Protecting healthcare workers from COVID-19: Works to manage infections

Researchers report that after the first 6 weeks of SARS-CoV-2 outbreak, no hospital-acquired infections occurred among health care workers at public hospitals in Hong Kong— although these hospitals dealt with 42 confirmed COVID-19 cases.

Using medical mask to work
Standard infection control practices in hospitals can protect healthcare workers from SARS-CoV-2.

Dr. Vincent C.C. Cheng, Hong Kong’s Queen Mary Hospital Department of Microbiology, is the lead author of the new study.

Dr. Cheng and the team inventoried the infection control measures implemented by the Hong Kong Hospital Authority,’ the governing body of all 43 public hospitals responsible for 90% of hospitalization in Hong Kong’ immediately following the COVID-19 outbreak in Wuhan, Mainland China.

The findings indicate that if applied conscientiously, standard practices for the control of infections are effective.

The scientists have studied the epidemiology of confirmed cases dealt with by these clinics, as well as gathering and analyzing samples from the soil and air to see how much the virus has spread in the community.

The researchers have published their findings in the journal The Society for Healthcare Epidemiology of America, Infection Control & Hospital Epidemiology.

None of the 413 staff members infected

Dr. Cheng and colleagues started their estimates with “Day 1″— December 31, 2019, the day a cluster of cases of pneumonia were confirmed in Wuhan, China.

The study’s aim was to test COVID-19 preparedness within 42 days, or 6 weeks.

During this period, 1,275 suspected COVID-19 cases were investigated by the 43 hospitals included in the study and registered 42 confirmed cases— that is, 3.3 percent of the suspected cases.

The confirmed cases were handled by a total of 413 healthcare workers. Eleven of these workers were exposed to SARS-CoV-2 untreated, and were therefore quarantined for 14 days.

None of the quarantined staff members contracted the virus, report the researchers. Furthermore, no hospital acquired infections occurred after 6 weeks.

Environmental transmission less important

To further investigate the virus ‘ transmission to the atmosphere, Dr. Cheng and the team took eight air samples from a COVID-19 patient’s chin at a distance of 10 centimeters (cm).

The patient presented with moderate viral load. The scientists collected the samples while the patient followed instructions with and without a surgical mask to breathe naturally, breathe heavily, speak and cough.

The researchers also carried out an environmental analysis of one patient with moderate viral load — that is, 13 surfaces were tested around the patient.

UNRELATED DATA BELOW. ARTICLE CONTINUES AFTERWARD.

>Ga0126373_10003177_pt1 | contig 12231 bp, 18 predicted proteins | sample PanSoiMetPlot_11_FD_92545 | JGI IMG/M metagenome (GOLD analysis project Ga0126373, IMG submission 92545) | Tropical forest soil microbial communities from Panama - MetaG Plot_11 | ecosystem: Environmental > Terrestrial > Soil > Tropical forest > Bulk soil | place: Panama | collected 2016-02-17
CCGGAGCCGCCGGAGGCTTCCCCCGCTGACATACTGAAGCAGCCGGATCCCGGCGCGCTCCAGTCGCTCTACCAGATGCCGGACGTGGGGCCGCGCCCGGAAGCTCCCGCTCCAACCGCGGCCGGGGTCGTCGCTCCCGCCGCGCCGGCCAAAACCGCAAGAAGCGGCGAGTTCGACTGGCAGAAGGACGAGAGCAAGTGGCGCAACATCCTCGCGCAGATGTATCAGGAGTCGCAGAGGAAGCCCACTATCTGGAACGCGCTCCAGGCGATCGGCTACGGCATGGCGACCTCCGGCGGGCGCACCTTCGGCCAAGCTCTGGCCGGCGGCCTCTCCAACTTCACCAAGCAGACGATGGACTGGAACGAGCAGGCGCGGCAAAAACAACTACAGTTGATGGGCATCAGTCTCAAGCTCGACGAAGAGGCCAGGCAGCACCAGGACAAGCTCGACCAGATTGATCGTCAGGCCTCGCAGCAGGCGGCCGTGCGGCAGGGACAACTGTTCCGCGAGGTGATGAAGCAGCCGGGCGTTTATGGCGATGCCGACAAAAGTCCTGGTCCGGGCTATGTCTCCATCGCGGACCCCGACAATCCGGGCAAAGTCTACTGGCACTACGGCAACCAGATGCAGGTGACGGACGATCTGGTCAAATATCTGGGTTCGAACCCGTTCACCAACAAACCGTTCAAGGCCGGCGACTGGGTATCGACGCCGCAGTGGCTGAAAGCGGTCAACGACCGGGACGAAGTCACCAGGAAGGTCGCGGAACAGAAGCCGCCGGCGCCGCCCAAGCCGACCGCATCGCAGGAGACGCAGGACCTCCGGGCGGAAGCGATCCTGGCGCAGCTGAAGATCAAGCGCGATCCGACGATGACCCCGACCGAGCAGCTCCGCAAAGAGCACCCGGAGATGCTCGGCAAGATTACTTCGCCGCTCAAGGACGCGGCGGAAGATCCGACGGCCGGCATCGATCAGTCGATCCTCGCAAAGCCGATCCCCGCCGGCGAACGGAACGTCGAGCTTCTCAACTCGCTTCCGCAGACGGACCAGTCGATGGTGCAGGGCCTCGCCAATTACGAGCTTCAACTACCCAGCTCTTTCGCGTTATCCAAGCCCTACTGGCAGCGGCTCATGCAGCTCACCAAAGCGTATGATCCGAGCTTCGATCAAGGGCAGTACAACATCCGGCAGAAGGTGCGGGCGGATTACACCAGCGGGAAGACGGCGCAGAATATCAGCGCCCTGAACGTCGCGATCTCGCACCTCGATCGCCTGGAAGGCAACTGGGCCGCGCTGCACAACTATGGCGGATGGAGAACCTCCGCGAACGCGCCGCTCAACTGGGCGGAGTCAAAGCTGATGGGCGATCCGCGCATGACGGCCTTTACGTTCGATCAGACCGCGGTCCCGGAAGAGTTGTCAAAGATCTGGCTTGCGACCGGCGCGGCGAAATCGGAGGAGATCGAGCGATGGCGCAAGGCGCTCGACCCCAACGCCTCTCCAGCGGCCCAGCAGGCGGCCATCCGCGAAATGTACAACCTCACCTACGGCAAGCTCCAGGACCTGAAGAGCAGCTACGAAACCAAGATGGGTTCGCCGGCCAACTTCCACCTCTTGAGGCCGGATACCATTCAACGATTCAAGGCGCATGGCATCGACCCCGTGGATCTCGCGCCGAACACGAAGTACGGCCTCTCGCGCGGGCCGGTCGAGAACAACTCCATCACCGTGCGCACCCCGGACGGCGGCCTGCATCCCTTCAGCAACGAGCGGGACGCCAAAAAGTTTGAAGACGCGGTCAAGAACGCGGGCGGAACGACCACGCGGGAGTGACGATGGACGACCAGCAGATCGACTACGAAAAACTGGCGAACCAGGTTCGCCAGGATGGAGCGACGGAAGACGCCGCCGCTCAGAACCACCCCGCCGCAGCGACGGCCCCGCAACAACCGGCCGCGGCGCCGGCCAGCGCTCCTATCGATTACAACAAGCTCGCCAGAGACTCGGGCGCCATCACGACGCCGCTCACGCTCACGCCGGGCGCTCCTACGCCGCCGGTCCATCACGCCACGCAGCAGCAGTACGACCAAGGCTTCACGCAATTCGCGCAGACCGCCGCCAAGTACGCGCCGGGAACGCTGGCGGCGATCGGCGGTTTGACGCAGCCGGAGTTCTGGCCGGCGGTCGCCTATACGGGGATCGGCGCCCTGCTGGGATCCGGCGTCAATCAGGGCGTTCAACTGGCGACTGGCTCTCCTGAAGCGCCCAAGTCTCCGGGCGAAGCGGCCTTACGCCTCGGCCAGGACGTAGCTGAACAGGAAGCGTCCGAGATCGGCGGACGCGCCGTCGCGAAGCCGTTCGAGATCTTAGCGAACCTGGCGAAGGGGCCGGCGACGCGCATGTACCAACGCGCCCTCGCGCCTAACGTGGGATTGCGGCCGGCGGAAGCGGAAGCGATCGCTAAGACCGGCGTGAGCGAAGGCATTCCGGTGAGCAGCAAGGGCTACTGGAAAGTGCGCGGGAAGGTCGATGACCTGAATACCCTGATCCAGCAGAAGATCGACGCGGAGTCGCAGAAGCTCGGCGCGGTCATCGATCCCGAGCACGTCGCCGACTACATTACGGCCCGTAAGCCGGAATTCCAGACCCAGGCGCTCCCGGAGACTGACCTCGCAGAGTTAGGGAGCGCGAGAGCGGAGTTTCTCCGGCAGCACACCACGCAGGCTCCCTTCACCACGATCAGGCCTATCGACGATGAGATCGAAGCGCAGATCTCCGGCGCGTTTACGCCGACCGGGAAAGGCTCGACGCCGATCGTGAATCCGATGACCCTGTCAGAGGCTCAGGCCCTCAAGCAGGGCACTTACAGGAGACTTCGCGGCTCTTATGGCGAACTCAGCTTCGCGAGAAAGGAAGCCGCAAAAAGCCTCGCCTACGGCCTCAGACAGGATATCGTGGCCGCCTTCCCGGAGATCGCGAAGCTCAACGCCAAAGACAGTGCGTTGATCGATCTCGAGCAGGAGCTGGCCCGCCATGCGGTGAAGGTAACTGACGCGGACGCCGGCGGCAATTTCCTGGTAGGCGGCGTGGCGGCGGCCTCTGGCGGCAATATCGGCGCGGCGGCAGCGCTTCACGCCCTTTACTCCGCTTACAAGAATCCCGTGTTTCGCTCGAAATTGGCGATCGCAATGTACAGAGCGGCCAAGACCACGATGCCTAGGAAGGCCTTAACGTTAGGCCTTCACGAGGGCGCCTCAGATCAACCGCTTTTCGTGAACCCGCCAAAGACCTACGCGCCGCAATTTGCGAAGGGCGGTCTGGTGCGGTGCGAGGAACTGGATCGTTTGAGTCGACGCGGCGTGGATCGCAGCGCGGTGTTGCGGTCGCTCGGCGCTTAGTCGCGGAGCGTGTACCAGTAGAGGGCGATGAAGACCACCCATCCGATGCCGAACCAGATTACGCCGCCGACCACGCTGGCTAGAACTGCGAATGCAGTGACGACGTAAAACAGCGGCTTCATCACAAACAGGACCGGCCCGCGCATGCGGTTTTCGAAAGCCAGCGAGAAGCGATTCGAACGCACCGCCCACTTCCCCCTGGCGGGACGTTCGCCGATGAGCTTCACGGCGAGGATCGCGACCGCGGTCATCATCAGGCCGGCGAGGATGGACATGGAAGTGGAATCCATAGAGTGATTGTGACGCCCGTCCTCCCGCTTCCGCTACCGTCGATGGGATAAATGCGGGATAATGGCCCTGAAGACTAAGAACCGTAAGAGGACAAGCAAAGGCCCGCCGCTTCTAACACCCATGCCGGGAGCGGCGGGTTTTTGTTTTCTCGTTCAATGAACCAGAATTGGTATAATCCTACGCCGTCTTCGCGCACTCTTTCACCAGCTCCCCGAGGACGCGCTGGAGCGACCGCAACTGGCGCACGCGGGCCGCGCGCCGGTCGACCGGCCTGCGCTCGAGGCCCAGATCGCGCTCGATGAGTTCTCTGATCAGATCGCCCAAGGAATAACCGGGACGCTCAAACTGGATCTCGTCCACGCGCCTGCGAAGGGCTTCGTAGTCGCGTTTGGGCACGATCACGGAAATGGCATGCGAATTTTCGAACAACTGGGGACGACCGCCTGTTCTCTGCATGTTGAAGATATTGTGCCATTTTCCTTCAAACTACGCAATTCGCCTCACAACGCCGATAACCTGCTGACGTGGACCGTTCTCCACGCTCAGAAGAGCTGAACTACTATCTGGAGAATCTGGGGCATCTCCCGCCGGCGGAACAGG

None of the eight SARS-CoV-2 air samples tested positive. Only one of the 13 environmental samples measured the virus positively, comprising 7.7 percent of the analyzed surfaces.

Dr. Gonzalo Bearman, a medicine professor and Chair of the Infectious Diseases Division at Virginia Commonwealth University in Richmond, reviewed the report but was not involved in the research.

“The descriptive study employed unique environmental and air samples, with the results suggesting that environmental transmission may play less of a role than person-to-person transmission in disease propagation.”

– Dr. Gonzalo Bearman

Infection control measures work

The Hong Kong hospitals implemented infection control measures that included extending screening criteria to include visits to hospitals in mainland China and immediately isolating people with SARS-CoV-2 in isolation rooms for airborne infections.

The patients were sometimes segregated in a hospital, where they were positioned 1 meter apart from each other.

The number of COVID-19 cases in which SARS-CoV-2 was contracted locally, in Hong Kong, increased significantly during the first 42 days of the outbreak.

Specifically, the number of locally transmitted infections increased between day 33 and day 42 from 1 of 13 confirmed cases (or 7.7 per cent) on day 32 to 27 of 29 confirmed cases (or 93.1 per cent).

Twenty-eight of these cases were tied to 8 family groups, and eleven were tied to a single family group.

These 11 cases were “most likely transmitted during the[ family’s] hot pot meeting, where[ the] use of salivary contaminated utensils and chopsticks may occur,” the authors note.

As regards hospital transmission and healthcare workers protection, standard infection control procedures are effective, the study concludes.

“Appropriate steps to manage infection in hospitals will prevent coronavirus transmission that is associated with health care,” Dr. Cheng and colleagues write. Concluding:

“Vigilance in hand hygiene practice, wearing of surgical masks in the hospital, and appropriate use of personal protective equipment in patient care, especially when performing aerosol-generating procedures, are the key infection control measures to prevent hospital transmission of the virus.”

For information on how to prevent the spread of coronavirus, this Centers for Disease Control and Prevention (CDC) page provides advice.

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